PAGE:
Scientists build new device that may help people who are blind ‘see’ in infrared

·2 min read
The 3D printed prototype goggles in usage (Manuel Zahn/Armaghan Ahmad Khan)
The 3D printed prototype goggles in usage (Manuel Zahn/Armaghan Ahmad Khan)

A new device that can help blind people navigate and avoid obstacles was developed by scientists using infrared goggles and an array of vibrating pads on the forearm.

Unlike canes and many other tools commonly available to visually impaired people for navigation, the new device enables the full use of their hands, according to a yet-to-be peer-reviewed study on the device that was posted in the preprint repository arXiv this month.

“The most common tool available to them is the cane. Although the cane allows good detection of objects in the user’s immediate vicinity, it lacks the ability to detect obstacles further away,” researchers Manuel Zahn and Armaghan Ahmad Khan from the Technical University of Munich in Germany wrote in the study.

The new device also does not interfere with the user’s sense of hearing – which is extensively used by the visually impaired – according to the scientists.

It uses a pair of infrared cameras inserted in 3D-printed prototype goggles to capture a stereoscopic image that a small computer uses to create a map of the surrounding area.

Distance information from the camera is mapped onto a 2D vibration array on a haptic feedback sleeve on the forearm which communicates the information to the wearer as sensations of touch, the study explained.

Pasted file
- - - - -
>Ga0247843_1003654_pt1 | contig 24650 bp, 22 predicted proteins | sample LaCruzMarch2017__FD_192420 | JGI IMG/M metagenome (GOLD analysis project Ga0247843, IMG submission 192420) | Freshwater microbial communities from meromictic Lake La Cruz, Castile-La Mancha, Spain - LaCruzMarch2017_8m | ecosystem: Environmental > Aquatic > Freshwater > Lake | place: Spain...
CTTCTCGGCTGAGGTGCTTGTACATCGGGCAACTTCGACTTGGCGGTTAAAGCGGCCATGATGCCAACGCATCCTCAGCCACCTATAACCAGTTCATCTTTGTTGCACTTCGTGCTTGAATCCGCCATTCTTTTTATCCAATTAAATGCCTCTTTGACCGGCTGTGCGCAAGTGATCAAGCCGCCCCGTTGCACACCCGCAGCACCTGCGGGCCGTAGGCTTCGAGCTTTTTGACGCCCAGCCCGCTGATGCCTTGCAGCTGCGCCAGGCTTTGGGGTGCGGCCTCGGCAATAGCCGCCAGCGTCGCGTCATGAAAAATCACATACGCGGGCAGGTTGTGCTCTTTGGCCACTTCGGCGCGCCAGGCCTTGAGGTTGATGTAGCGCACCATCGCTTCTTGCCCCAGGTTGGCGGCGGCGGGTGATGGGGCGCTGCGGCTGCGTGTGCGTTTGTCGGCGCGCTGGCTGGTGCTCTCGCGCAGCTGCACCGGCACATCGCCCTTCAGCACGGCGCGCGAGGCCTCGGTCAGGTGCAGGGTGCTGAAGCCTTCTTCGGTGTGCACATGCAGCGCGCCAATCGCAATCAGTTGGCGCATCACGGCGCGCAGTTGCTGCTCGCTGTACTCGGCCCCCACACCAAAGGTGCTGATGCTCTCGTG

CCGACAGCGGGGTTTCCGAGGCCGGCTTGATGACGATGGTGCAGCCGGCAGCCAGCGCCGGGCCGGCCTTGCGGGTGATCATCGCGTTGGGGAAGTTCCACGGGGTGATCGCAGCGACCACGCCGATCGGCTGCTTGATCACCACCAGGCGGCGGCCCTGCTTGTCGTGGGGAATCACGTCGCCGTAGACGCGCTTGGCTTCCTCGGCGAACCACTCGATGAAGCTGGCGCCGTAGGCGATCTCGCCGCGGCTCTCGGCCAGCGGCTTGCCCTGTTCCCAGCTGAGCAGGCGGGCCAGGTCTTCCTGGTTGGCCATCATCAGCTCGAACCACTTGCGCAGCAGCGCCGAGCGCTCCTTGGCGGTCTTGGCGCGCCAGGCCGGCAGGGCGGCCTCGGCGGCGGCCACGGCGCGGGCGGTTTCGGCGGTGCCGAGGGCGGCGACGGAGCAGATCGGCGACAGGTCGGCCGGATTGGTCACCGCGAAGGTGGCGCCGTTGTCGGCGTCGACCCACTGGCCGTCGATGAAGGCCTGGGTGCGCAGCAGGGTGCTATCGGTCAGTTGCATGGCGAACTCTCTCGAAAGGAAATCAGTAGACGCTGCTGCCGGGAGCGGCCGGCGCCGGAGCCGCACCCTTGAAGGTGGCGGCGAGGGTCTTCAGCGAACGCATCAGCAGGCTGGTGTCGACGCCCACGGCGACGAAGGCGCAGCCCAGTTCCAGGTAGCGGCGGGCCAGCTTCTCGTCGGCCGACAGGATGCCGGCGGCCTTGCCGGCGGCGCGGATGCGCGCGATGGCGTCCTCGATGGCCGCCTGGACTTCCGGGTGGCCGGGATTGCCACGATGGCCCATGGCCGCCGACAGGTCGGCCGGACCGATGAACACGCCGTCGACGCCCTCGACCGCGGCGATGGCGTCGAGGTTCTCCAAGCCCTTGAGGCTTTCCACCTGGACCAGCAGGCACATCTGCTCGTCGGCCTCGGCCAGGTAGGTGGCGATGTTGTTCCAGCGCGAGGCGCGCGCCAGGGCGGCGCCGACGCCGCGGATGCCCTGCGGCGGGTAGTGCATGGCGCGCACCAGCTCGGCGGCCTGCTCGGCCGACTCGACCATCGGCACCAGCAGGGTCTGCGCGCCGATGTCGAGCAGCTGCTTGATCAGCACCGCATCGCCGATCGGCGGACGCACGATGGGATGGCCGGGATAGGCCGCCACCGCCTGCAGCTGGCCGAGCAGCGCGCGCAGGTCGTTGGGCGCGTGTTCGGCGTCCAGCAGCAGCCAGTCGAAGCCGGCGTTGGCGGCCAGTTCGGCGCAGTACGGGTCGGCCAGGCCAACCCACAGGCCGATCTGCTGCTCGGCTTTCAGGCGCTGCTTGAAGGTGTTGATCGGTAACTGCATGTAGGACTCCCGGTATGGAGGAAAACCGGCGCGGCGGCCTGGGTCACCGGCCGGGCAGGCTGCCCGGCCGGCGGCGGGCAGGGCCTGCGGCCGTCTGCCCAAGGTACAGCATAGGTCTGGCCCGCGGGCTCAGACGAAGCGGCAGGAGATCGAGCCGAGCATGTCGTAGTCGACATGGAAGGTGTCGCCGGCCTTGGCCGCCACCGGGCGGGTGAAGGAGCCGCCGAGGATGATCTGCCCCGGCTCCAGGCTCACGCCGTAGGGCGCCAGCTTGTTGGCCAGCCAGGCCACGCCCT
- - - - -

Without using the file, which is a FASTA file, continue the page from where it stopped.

The sleeve has 25 actuators in a grid that vibrate to help users understand how close objects are and how they’re oriented, aiding the wearers in navigation.

As users move closer towards an obstacle, the vibrations on the sleeve gradually increase, warning them of hurdles ahead.

“A narrow hallway will, thus, generate strong vibrations on each side of the sleeve and the intensity of these vibrations reduces when moving to the centre of the array,” the scientists explained.

Since the goggles use infrared, researchers said it can even help wearers navigate in darkness.

Volunteers in testing could accurately navigate up to 98 per cent accuracy using the device, according to the scientists.

“All users were able to complete the task and showed performance improvement over multiple runs,” the study noted.

The researchers added that the volunteers could also complete indoor navigation tasks in darkness, with their time of completion improving over three runs.

In further developments, they hope to implement object recognition that could help artificially generate bordered paths for navigation.

“The obstacle avoidance system demonstrates a promising approach towards using technology to enable more independence for the visually impaired,” the researchers concluded.